In the face of these simple facts, contrary
to common sense, irrespective of every study to the contrary, and to the great detriment
of society as a whole, the National Organization for Women writes:
WHEREAS the success of these groups [read:
fatherhood organizations] will be harmful to all women but especially harmful to battered
and abused women and children
Author Accuses Women's Groups of Racketeering
Wednesday, October 23, 2002
By Kelley Beaucar Vlahos
WASHINGTON - A researcher of women's organizations is accusing
bedrock feminist groups of threatening legal pressure and public
embarrassment of corporations and schools if they don't
contribute millions of dollars and alter policy to their liking.
Author Kimberly Schuld, who recently published a Guide to
Feminist Organizations, breaks down the membership, personnel and
funding of nearly 40 established women's organizations, think
tanks and health groups.
"They use each other, they are very closely aligned and they
don't work independently," Schuld told Foxnews.com. "The MO of
these feminist organizations is to threaten with lawsuits and
threaten with embarrassment. They don't care about women, they
care about their own power."
The groups targeted by Schuld's critique, including the National
Organization for Women, the National Council of Women's
Organizations, and the National Women's Law Center, dismiss
Schuld's claims as conservative paranoia, and say all they are
doing is fighting for issues important to women like child care,
Social Security and equality.
"If we did not exist, [conservatives] would have nothing better
to do, that's all they exist for, to tear down what we do," said
Martha Burk, head of NCWO, which is currently engaged in a
campaign against the men-only Augusta Golf Club in Georgia.
Burk said her coalition has never threatened a lawsuit or a
boycott and it does not take corporate dollars.
"[Schuld] doesn't know what she is talking about. Our agenda does
help women, pushing our agenda is what we're all about and our
agenda is for equal access for women in our society," she said.
Schuld contends that it's more about money than principle and
says several major corporations have found through experience
that it is easier to upgrade their policies beyond existing
federal and state law than to tangle with the likes of groups
"[Women] have workplace protections up the wazoo, we are probably
the most protected class in the country." Schuld said. "But this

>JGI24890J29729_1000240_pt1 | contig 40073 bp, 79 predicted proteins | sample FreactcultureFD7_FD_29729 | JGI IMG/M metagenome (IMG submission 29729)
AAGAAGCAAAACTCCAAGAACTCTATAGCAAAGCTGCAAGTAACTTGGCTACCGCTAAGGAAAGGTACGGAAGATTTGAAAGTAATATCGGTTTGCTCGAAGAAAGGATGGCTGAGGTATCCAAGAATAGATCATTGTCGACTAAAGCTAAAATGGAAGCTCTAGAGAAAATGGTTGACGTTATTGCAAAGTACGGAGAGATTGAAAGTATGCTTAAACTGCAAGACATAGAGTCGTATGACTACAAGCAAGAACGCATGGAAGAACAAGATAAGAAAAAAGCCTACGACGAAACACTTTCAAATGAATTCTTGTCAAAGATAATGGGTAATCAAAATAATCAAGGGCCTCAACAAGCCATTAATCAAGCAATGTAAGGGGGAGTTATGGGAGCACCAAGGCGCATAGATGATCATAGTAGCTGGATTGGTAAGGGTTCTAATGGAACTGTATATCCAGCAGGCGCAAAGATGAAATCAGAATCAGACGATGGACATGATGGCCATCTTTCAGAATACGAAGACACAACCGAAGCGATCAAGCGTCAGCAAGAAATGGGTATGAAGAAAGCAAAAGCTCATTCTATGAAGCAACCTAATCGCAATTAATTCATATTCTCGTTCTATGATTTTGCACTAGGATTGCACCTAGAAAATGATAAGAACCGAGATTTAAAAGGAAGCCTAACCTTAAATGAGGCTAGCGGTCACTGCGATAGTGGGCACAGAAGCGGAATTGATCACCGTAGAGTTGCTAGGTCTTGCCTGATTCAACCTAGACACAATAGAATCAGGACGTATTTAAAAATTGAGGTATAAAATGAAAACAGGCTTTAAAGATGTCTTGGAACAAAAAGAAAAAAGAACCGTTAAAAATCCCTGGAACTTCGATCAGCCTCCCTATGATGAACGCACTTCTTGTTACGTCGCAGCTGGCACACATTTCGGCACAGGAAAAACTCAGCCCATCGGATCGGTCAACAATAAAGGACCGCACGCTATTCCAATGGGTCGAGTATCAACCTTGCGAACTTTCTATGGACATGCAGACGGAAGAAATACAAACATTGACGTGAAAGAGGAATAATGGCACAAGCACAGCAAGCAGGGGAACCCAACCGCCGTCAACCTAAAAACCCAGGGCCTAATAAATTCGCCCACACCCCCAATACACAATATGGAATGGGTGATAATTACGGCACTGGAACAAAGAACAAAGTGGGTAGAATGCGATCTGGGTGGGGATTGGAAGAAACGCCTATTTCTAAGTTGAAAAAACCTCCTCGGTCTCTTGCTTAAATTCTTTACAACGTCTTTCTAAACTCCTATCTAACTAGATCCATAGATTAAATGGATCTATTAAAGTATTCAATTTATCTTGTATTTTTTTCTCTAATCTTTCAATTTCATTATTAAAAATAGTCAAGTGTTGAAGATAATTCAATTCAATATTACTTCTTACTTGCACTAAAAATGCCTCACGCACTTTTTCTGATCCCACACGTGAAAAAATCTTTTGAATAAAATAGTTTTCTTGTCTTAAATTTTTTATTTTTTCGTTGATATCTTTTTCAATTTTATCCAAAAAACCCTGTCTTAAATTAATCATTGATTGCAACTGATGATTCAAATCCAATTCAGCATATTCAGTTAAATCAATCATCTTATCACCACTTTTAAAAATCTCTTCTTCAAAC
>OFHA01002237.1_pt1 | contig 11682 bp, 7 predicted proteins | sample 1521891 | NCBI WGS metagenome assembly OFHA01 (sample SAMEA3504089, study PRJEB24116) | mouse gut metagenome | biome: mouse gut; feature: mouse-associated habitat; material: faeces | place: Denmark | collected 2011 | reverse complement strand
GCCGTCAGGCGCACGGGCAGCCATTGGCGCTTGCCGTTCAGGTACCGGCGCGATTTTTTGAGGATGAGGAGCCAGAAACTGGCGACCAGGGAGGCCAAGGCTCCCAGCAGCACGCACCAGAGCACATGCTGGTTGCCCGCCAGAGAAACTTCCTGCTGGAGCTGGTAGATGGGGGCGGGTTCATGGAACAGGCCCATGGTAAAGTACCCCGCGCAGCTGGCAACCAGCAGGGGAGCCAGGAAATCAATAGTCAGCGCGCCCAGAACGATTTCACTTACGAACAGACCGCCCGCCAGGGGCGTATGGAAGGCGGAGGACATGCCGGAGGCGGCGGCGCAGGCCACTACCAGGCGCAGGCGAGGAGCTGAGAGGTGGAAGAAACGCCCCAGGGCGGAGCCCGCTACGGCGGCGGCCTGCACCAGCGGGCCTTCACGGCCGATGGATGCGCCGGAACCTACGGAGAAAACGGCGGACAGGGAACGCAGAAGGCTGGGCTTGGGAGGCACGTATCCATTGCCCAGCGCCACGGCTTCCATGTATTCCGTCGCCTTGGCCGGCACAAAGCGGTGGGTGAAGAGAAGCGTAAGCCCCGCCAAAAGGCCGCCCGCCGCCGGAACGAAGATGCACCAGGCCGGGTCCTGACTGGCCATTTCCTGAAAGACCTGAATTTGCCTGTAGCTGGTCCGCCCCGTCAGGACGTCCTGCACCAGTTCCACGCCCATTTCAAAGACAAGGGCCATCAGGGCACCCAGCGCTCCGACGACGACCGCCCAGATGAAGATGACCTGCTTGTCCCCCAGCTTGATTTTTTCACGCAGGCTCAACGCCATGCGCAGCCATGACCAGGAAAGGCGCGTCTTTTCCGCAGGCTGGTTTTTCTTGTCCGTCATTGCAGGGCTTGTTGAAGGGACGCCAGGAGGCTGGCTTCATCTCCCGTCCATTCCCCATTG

is just a shakedown over public relations. The last thing
[corporations] need is a story in The New York Times saying their
corporation is being sued."
For instance, Schuld said, in 1999, NOW-NYC activists pressured
more than 900 women employees to sue Merrill Lynch for gender
discrimination on the job. The stock trading company settled with
individual plaintiffs, and Merrill Lynch donated $25,000 to the
NOW Legal Defense and Education Fund in 2000.
"Sometimes the law doesn't work perfectly, and sometimes we're
just pointing out that rights are being violated. No money is
exchanged," said Nancy Duff Campbell, co-president of the
National Women's Law Center. "I disagree that the law is perfect
and nothing needs to be changed."
NWLC received $158,000 in legal fees in 2000, as well as $3.8
million in corporate, public and government funding.
Corporate dollars don't always stop the lawsuits, however.
Merrill Lynch gave $10,000 each to NOWLDEF and NWLC in 1998.
Donors like May Department Stores, which operates Lord & Taylor,
has given money to NOW for many years. In recent years they have
been sued several times, including by a male employee who wanted
diaper-changing stations in the men's restrooms.
Officials at NOW did not return calls for comment. Between
NOWLDEF, NOW and the NOW Foundation, the operation raised more
than $12 million in revenues in 2000, though membership has been
in decline for a decade, said Schuld.
Another breeding ground for lawsuits is on college campuses,
where schools are required under federal Title IX statutes to
give women equal access to athletic programs in public
institutions that receive federal funding.
Under the threat of legal action, schools have cut longstanding
swimming, football and baseball teams. Brown University is
currently engaged in a lawsuit over female athletic participation
rates -- even though it has more teams for women than for men on
Schuld said the women's groups are in cahoots to "basically throw
the fishnet out for plaintiffs" on campuses across the country,
encouraging girls to seek legal assistance if they feel spurned
by the system.
Campbell said she would not describe it that way.
"We are about trying to advance the legal rights for women and
that includes educational programs about what their legal rights
are. Women do have legal rights. They come to us to ask what
their rights are," she said.
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